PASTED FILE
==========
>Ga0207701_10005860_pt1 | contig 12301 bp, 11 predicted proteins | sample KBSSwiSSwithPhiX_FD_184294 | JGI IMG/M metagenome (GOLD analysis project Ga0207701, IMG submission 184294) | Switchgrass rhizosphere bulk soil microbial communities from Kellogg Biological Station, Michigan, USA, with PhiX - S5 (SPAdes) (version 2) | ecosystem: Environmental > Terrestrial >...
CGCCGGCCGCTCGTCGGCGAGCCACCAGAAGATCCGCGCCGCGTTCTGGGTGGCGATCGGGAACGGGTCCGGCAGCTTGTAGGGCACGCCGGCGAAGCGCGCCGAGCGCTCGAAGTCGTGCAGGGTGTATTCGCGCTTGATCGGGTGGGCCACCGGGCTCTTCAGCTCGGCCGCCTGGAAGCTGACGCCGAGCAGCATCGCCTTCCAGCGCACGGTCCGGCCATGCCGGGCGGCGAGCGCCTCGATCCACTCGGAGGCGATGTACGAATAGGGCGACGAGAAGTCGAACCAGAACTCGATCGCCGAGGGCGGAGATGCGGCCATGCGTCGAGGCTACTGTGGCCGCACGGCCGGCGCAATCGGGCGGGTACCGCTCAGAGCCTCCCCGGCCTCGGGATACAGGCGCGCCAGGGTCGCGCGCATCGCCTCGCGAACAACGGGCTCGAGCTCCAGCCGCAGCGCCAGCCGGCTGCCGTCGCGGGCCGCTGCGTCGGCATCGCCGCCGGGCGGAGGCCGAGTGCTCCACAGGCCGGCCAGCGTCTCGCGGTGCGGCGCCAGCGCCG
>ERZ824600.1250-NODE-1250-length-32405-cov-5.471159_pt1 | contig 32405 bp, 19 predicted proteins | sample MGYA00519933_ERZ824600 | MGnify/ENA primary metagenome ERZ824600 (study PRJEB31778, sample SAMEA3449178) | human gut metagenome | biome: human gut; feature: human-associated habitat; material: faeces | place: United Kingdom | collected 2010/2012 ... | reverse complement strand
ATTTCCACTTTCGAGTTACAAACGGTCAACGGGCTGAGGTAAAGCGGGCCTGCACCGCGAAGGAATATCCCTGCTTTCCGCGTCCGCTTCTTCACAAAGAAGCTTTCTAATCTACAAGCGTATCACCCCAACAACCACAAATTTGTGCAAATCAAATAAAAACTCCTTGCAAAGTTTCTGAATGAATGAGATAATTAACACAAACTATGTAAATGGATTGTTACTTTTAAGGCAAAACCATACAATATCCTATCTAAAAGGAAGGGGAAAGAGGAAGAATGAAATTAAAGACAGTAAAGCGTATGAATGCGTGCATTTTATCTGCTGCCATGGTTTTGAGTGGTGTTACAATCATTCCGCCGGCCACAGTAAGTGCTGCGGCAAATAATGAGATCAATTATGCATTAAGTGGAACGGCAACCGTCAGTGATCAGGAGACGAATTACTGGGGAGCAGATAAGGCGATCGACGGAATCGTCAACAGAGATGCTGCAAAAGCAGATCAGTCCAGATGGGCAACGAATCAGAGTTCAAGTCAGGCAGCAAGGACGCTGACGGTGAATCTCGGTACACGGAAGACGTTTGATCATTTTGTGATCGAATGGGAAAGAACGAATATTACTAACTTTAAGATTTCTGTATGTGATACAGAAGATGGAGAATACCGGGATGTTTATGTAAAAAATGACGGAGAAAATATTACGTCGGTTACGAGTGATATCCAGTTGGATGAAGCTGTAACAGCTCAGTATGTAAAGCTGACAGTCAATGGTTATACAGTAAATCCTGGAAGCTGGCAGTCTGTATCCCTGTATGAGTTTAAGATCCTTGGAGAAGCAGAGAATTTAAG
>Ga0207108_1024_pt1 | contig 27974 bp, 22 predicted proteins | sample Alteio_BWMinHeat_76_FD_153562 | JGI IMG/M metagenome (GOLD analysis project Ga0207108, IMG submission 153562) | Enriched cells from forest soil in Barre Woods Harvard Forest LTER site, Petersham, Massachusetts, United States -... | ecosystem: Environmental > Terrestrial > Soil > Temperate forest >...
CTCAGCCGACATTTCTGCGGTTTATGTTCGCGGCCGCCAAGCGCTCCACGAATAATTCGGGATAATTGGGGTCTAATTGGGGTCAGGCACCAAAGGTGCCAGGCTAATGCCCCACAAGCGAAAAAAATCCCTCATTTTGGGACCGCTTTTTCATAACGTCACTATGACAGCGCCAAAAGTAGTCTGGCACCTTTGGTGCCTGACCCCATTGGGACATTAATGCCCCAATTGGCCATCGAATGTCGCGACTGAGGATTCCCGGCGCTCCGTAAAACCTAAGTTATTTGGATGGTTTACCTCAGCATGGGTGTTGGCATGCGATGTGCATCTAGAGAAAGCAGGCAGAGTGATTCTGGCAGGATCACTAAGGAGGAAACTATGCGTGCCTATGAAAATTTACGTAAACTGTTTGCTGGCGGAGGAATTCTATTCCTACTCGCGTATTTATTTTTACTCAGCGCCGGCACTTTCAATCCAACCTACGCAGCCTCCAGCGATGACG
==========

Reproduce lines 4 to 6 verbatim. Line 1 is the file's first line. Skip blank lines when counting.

ATTTCCACTTTCGAGTTACAAACGGTCAACGGGCTGAGGTAAAGCGGGCCTGCACCGCGAAGGAATATCCCTGCTTTCCGCGTCCGCTTCTTCACAAAGAAGCTTTCTAATCTACAAGCGTATCACCCCAACAACCACAAATTTGTGCAAATCAAATAAAAACTCCTTGCAAAGTTTCTGAATGAATGAGATAATTAACACAAACTATGTAAATGGATTGTTACTTTTAAGGCAAAACCATACAATATCCTATCTAAAAGGAAGGGGAAAGAGGAAGAATGAAATTAAAGACAGTAAAGCGTATGAATGCGTGCATTTTATCTGCTGCCATGGTTTTGAGTGGTGTTACAATCATTCCGCCGGCCACAGTAAGTGCTGCGGCAAATAATGAGATCAATTATGCATTAAGTGGAACGGCAACCGTCAGTGATCAGGAGACGAATTACTGGGGAGCAGATAAGGCGATCGACGGAATCGTCAACAGAGATGCTGCAAAAGCAGATCAGTCCAGATGGGCAACGAATCAGAGTTCAAGTCAGGCAGCAAGGACGCTGACGGTGAATCTCGGTACACGGAAGACGTTTGATCATTTTGTGATCGAATGGGAAAGAACGAATATTACTAACTTTAAGATTTCTGTATGTGATACAGAAGATGGAGAATACCGGGATGTTTATGTAAAAAATGACGGAGAAAATATTACGTCGGTTACGAGTGATATCCAGTTGGATGAAGCTGTAACAGCTCAGTATGTAAAGCTGACAGTCAATGGTTATACAGTAAATCCTGGAAGCTGGCAGTCTGTATCCCTGTATGAGTTTAAGATCCTTGGAGAAGCAGAGAATTTAAG
>Ga0207108_1024_pt1 | contig 27974 bp, 22 predicted proteins | sample Alteio_BWMinHeat_76_FD_153562 | JGI IMG/M metagenome (GOLD analysis project Ga0207108, IMG submission 153562) | Enriched cells from forest soil in Barre Woods Harvard Forest LTER site, Petersham, Massachusetts, United States -... | ecosystem: Environmental > Terrestrial > Soil > Temperate forest >...
CTCAGCCGACATTTCTGCGGTTTATGTTCGCGGCCGCCAAGCGCTCCACGAATAATTCGGGATAATTGGGGTCTAATTGGGGTCAGGCACCAAAGGTGCCAGGCTAATGCCCCACAAGCGAAAAAAATCCCTCATTTTGGGACCGCTTTTTCATAACGTCACTATGACAGCGCCAAAAGTAGTCTGGCACCTTTGGTGCCTGACCCCATTGGGACATTAATGCCCCAATTGGCCATCGAATGTCGCGACTGAGGATTCCCGGCGCTCCGTAAAACCTAAGTTATTTGGATGGTTTACCTCAGCATGGGTGTTGGCATGCGATGTGCATCTAGAGAAAGCAGGCAGAGTGATTCTGGCAGGATCACTAAGGAGGAAACTATGCGTGCCTATGAAAATTTACGTAAACTGTTTGCTGGCGGAGGAATTCTATTCCTACTCGCGTATTTATTTTTACTCAGCGCCGGCACTTTCAATCCAACCTACGCAGCCTCCAGCGATGACG